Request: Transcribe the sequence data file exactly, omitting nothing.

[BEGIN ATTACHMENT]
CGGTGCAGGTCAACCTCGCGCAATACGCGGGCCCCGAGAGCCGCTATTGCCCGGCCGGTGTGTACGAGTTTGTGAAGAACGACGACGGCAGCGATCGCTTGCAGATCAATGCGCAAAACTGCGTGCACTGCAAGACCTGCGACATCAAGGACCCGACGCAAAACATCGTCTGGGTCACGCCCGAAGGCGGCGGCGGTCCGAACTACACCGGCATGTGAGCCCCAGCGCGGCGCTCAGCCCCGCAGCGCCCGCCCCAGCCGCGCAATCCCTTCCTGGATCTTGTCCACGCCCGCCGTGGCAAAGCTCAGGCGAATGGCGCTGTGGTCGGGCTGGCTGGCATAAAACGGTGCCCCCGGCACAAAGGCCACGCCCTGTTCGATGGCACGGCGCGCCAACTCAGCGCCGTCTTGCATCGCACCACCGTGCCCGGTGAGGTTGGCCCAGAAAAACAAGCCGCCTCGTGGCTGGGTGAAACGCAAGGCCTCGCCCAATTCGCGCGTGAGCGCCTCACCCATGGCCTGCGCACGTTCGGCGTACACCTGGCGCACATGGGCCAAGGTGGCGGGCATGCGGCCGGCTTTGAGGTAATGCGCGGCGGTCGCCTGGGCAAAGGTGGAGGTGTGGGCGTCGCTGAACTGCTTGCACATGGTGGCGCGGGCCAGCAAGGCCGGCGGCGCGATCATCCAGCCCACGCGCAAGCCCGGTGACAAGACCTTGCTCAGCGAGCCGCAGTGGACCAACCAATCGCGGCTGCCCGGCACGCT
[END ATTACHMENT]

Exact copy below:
CGGTGCAGGTCAACCTCGCGCAATACGCGGGCCCCGAGAGCCGCTATTGCCCGGCCGGTGTGTACGAGTTTGTGAAGAACGACGACGGCAGCGATCGCTTGCAGATCAATGCGCAAAACTGCGTGCACTGCAAGACCTGCGACATCAAGGACCCGACGCAAAACATCGTCTGGGTCACGCCCGAAGGCGGCGGCGGTCCGAACTACACCGGCATGTGAGCCCCAGCGCGGCGCTCAGCCCCGCAGCGCCCGCCCCAGCCGCGCAATCCCTTCCTGGATCTTGTCCACGCCCGCCGTGGCAAAGCTCAGGCGAATGGCGCTGTGGTCGGGCTGGCTGGCATAAAACGGTGCCCCCGGCACAAAGGCCACGCCCTGTTCGATGGCACGGCGCGCCAACTCAGCGCCGTCTTGCATCGCACCACCGTGCCCGGTGAGGTTGGCCCAGAAAAACAAGCCGCCTCGTGGCTGGGTGAAACGCAAGGCCTCGCCCAATTCGCGCGTGAGCGCCTCACCCATGGCCTGCGCACGTTCGGCGTACACCTGGCGCACATGGGCCAAGGTGGCGGGCATGCGGCCGGCTTTGAGGTAATGCGCGGCGGTCGCCTGGGCAAAGGTGGAGGTGTGGGCGTCGCTGAACTGCTTGCACATGGTGGCGCGGGCCAGCAAGGCCGGCGGCGCGATCATCCAGCCCACGCGCAAGCCCGGTGACAAGACCTTGCTCAGCGAGCCGCAGTGGACCAACCAATCGCGGCTGCCCGGCACGCT